The impact of cloud computing on the enterprise computing landscape is reminiscent of the shift from big mainframe systems to client server computing in the '90s. A step change in the economics of computing is driving this transformation and creating opportunities for new providers, while threatening the established business models of traditional application software and data center technology vendors. Established vendors such as Microsoft (NASDAQ:MSFT), SAP (NYSE:SAP), Cisco (NASDAQ:CSCO), IBM (NYSE:IBM), HP (NYSE:HPQ) Dell (NASDAQ:DELL), EMC (EMC) and NetApp (NASDAQ:NTAP) could face significant headwinds as public cloud computing gains customer acceptance.
The Public Cloud
Cloud computing has evolved into a broad term encompassing all manner of remotely delivered computing resources and services. Broadly speaking, uniform IT services provided remotely to multiple customers from third-party controlled data centers have been christened the "public cloud."
The public cloud generally features large scale data centers comprised of commodity hardware orchestrated by custom management software. There is a wide variety of public cloud services, but most share the following attributes:
- Utility Model: Customers pay for public cloud computing services on a subscription or metered basis, replacing fixed up-front IT capital expenditures with variable operating expenses.
- Elastic Resources: Customers can access additional cloud computing capacity as needed, thereby eliminating the need to permanently provision capacity for peak demand.
- Shared Resources: Users share computing resources with other customers using virtual rather than physical data and processing partitions.
For the purpose of this discussion, we segment the public cloud market based on the tier of service provided, with each tier sharing certain economic characteristics. A conceptual representation of the service tiers is shown below. Computing infrastructure (servers, storage, networking) forms the physical foundation on which software platforms (application runtime environments, databases) are installed. End-user applications such as customer relationship management software are built and deployed on the software platform. Public cloud customers can lease capacity at any tier: software applications (software-as-a-service), software platform (platform-as-a-service), or raw infrastructure (infrastructure-as-a-service). (Click to enlarge)
SaaS has the longest track record among cloud services and growth remains strong, but barriers to entry are lower than traditional on-premise application software. SaaS involves software applications running in remote data centers accessed by customers over the Internet. In its most scalable form, vendors employ a multitenant approach where the same basic software is shared by multiple customers, with some opportunity for customization. Customers benefit from the subscription model as well as ease of adoption and management--accessing a new SaaS service can be as easy as pointing a web browser to a specific web address. The list of SaaS vendors is very long and growing by the day, but prominent examples include Salesforce.com (NYSE:CRM) and NetSuite (NYSE:N).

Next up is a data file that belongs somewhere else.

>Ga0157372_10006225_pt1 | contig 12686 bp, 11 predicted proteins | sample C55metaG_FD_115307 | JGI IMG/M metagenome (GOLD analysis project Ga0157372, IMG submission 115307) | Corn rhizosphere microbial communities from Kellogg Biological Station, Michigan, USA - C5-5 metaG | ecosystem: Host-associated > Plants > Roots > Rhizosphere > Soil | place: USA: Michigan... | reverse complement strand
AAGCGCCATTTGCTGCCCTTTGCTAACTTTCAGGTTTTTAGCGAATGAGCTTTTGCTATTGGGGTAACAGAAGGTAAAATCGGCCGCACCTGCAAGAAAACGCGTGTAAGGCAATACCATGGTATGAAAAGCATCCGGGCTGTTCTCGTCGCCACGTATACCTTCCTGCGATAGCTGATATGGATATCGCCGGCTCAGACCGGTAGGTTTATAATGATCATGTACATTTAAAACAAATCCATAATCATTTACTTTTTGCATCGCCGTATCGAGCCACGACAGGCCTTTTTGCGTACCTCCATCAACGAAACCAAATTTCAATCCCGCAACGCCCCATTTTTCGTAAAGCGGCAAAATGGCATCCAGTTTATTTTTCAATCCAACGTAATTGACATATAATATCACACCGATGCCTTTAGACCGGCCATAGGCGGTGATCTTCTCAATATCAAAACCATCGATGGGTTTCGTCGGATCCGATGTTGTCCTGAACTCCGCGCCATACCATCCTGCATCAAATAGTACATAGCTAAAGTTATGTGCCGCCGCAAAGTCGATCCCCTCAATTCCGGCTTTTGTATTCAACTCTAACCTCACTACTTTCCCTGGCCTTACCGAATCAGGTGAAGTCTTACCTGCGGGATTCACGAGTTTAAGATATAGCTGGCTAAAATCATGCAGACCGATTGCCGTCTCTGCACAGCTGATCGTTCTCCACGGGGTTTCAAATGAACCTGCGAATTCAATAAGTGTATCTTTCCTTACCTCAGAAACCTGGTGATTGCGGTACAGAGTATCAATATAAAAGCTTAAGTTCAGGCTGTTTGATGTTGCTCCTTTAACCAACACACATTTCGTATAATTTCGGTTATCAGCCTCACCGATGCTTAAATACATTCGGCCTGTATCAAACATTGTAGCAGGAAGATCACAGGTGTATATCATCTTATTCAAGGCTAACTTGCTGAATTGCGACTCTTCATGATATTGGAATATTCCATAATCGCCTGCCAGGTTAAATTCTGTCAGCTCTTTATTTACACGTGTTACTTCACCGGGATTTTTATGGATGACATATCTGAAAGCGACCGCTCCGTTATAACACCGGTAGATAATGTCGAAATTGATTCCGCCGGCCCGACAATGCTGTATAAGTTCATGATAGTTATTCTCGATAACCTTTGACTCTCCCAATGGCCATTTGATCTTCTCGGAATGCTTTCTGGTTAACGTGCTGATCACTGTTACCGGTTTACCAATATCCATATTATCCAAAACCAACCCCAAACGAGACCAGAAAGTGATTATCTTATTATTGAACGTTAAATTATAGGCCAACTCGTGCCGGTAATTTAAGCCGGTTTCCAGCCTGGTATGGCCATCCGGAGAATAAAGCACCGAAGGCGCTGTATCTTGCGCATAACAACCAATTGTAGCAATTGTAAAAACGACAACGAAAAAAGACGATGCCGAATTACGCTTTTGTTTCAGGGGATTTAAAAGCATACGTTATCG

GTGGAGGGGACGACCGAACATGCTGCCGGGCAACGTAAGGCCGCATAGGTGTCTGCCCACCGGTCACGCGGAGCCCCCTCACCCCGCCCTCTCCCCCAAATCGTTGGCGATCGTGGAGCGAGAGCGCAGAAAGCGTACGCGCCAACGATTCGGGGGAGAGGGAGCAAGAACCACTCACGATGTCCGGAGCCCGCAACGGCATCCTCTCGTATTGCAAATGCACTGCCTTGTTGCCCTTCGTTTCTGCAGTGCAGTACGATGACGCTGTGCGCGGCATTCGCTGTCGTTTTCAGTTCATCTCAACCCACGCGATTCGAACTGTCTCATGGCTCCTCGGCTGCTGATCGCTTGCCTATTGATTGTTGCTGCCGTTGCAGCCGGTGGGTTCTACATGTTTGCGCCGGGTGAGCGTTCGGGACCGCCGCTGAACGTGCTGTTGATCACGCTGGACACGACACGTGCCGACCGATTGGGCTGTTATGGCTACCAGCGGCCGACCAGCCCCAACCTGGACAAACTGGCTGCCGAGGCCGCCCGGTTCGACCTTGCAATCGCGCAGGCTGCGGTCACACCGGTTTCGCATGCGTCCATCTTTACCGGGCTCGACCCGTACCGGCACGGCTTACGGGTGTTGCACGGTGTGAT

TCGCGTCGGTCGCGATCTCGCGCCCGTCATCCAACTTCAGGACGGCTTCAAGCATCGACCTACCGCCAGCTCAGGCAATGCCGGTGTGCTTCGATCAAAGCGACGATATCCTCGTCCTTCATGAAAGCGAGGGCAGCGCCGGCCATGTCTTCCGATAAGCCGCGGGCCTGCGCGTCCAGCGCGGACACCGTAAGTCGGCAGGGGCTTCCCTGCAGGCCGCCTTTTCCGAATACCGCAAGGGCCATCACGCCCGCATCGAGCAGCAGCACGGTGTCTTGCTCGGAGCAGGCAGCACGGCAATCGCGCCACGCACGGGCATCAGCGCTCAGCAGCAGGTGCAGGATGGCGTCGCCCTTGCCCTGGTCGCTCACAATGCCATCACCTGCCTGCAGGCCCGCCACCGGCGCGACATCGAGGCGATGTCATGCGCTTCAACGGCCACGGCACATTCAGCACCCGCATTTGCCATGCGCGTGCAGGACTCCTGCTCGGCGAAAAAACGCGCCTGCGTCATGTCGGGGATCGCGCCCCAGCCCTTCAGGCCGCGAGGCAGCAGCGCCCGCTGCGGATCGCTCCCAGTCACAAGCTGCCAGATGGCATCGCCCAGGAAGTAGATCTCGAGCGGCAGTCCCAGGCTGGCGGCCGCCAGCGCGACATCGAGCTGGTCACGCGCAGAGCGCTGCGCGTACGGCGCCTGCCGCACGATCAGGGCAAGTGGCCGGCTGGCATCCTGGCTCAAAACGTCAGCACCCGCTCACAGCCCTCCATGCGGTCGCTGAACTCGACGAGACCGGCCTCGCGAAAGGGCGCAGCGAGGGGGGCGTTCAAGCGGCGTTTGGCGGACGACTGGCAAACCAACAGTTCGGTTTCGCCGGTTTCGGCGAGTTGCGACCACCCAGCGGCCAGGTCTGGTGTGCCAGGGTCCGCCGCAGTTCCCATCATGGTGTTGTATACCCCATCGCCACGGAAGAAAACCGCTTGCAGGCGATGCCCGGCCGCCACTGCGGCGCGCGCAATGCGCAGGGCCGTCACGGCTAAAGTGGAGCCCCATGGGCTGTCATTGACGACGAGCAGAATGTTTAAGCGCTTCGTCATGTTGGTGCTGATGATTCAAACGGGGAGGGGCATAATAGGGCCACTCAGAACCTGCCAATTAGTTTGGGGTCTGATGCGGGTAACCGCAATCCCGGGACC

The constrained customizability of multi-tenant SaaS has limited its usage to best-practices based applications such as customer relationship management, financial accounting, and human resource management. Although we expect greater flexibility as technology advances, we think near-term growth in SaaS is likely to come from within the realm of such standardized services. That said, vendors such as SAP and NetSuite are attempting to deliver more complex business applications such as enterprise resource planning (ERP) in the SaaS model. We think such efforts are unlikely to make inroads with large enterprises in the foreseeable future, but could suit the needs of small and medium-sized businesses (SMB) that do not have the IT staff or the capital budget for traditionally expensive business application software.
The ease of adoption of SaaS applications is also the Achilles heel in vendors' ability to generate significant economic profit. With little customer investment in equipment, software license fees, customization and training of support staff, switching SaaS providers can be as easy as transferring data to a new vendor and changing the mailing name and address on the subscription check. However, end user re-training requirements still serve as a barrier, and the stickiness of SaaS applications increases with the number of customers' employees using the service. Acknowledging this, salesforce automation (SFA) vendor Salesforce.com has made a concerted effort to expand beyond its footprint in customers' sales organizations by adding a social networking service (Chatter Cloud) that the company hopes will increase the user base, and thus the stickiness, of its services. The firm is also investing in the development of adjacent business applications on its platform, with the expectation that a classic suite approach would naturally increase the stickiness and profitability of its service.
The relatively lower stickiness of SaaS implies lower profitability and returns on capital than that historically delivered by companies like Oracle (NASDAQ:ORCL) and Microsoft. We expect well-focused SaaS vendors like Salesforce.com to achieve free cash flow of about 20% of sales as usage of their services increases and they gain operating leverage with increasing scale.
Akin to on-premise software development platforms in use today, such as IBM's WebSphere and Oracle's WebLogic, PaaS vendors aim to provide a platform to develop and deploy software applications in the cloud. And similar to their on-premise counterparts, we expect cloud platforms to be very sticky on account of high switching costs, enabling vendors to reap significant economic profits. However, given its remote on-demand nature, PaaS spans beyond the software layer, to include the underlying server, storage and networking hardware, and associated management services. This increases the portion of the IT budget captured by PaaS providers compared with on-premise software platform vendors, leading to a higher revenue opportunity.